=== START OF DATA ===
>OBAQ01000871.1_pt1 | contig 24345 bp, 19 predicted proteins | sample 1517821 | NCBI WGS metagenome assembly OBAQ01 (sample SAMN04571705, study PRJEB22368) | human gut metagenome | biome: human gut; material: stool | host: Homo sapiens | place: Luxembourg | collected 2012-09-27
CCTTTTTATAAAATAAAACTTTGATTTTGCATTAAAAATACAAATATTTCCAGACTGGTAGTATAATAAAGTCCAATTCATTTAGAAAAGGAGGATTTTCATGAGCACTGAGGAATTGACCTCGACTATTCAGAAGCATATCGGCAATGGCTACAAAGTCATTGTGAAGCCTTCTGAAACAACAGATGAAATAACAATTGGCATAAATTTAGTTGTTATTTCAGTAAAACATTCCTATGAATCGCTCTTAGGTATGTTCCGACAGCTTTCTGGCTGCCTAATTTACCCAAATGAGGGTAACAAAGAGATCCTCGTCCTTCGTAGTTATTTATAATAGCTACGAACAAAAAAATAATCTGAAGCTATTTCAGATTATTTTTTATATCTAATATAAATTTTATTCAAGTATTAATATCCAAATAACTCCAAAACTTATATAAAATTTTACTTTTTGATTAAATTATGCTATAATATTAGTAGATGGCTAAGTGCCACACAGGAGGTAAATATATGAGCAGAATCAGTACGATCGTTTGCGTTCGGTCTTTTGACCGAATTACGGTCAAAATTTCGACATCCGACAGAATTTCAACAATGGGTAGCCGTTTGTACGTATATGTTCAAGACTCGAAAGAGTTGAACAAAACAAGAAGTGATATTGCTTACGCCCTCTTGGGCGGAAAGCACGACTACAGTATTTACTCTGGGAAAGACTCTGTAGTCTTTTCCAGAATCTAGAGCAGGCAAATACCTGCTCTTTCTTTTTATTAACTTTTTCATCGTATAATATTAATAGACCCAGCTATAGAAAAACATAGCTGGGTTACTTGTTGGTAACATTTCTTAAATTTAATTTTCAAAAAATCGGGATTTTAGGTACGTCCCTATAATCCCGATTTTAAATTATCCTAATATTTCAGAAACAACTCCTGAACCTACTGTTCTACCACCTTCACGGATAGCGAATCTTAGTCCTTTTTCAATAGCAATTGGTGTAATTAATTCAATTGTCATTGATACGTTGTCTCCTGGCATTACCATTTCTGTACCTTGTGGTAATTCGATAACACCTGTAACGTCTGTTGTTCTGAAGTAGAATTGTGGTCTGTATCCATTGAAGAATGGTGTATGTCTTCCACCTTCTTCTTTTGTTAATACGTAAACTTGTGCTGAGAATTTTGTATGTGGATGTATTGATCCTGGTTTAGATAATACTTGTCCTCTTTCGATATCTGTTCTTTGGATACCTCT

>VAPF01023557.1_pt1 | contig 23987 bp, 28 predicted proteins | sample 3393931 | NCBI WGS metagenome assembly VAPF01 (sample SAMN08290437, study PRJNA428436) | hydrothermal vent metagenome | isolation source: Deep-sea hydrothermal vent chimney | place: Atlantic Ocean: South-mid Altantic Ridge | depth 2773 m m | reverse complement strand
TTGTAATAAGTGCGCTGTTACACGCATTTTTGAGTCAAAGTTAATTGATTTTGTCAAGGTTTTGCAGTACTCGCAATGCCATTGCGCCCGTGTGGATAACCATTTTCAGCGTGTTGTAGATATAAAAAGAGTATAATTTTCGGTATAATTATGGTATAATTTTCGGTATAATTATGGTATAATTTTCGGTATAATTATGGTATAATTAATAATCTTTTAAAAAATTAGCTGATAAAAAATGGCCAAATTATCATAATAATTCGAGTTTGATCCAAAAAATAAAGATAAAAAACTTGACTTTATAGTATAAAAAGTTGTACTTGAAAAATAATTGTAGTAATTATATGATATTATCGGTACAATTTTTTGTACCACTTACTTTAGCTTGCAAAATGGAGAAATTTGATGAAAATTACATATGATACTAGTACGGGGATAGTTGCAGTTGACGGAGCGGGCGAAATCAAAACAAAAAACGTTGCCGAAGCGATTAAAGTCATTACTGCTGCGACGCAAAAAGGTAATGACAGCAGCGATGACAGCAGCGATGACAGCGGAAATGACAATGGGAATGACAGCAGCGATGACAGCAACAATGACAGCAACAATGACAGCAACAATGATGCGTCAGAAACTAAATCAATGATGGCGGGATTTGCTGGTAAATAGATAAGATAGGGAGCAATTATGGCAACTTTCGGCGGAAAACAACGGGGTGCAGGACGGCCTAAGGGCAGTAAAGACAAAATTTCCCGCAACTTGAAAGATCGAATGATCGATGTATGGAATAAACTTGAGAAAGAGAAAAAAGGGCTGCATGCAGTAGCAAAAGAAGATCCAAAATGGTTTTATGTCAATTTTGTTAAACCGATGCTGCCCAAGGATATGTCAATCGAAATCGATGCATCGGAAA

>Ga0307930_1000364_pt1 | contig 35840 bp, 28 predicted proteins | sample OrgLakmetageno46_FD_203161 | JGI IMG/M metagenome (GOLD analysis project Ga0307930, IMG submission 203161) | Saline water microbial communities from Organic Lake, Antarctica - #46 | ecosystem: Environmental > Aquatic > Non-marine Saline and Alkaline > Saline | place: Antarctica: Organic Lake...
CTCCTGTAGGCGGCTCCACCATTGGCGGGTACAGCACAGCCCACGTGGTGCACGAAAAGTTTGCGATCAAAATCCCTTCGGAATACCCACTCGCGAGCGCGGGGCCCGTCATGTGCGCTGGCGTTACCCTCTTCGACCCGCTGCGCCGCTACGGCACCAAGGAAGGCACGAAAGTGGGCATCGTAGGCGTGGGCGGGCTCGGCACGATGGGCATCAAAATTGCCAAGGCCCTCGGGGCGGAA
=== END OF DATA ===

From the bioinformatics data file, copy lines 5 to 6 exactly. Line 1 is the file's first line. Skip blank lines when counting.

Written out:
>Ga0307930_1000364_pt1 | contig 35840 bp, 28 predicted proteins | sample OrgLakmetageno46_FD_203161 | JGI IMG/M metagenome (GOLD analysis project Ga0307930, IMG submission 203161) | Saline water microbial communities from Organic Lake, Antarctica - #46 | ecosystem: Environmental > Aquatic > Non-marine Saline and Alkaline > Saline | place: Antarctica: Organic Lake...
CTCCTGTAGGCGGCTCCACCATTGGCGGGTACAGCACAGCCCACGTGGTGCACGAAAAGTTTGCGATCAAAATCCCTTCGGAATACCCACTCGCGAGCGCGGGGCCCGTCATGTGCGCTGGCGTTACCCTCTTCGACCCGCTGCGCCGCTACGGCACCAAGGAAGGCACGAAAGTGGGCATCGTAGGCGTGGGCGGGCTCGGCACGATGGGCATCAAAATTGCCAAGGCCCTCGGGGCGGAA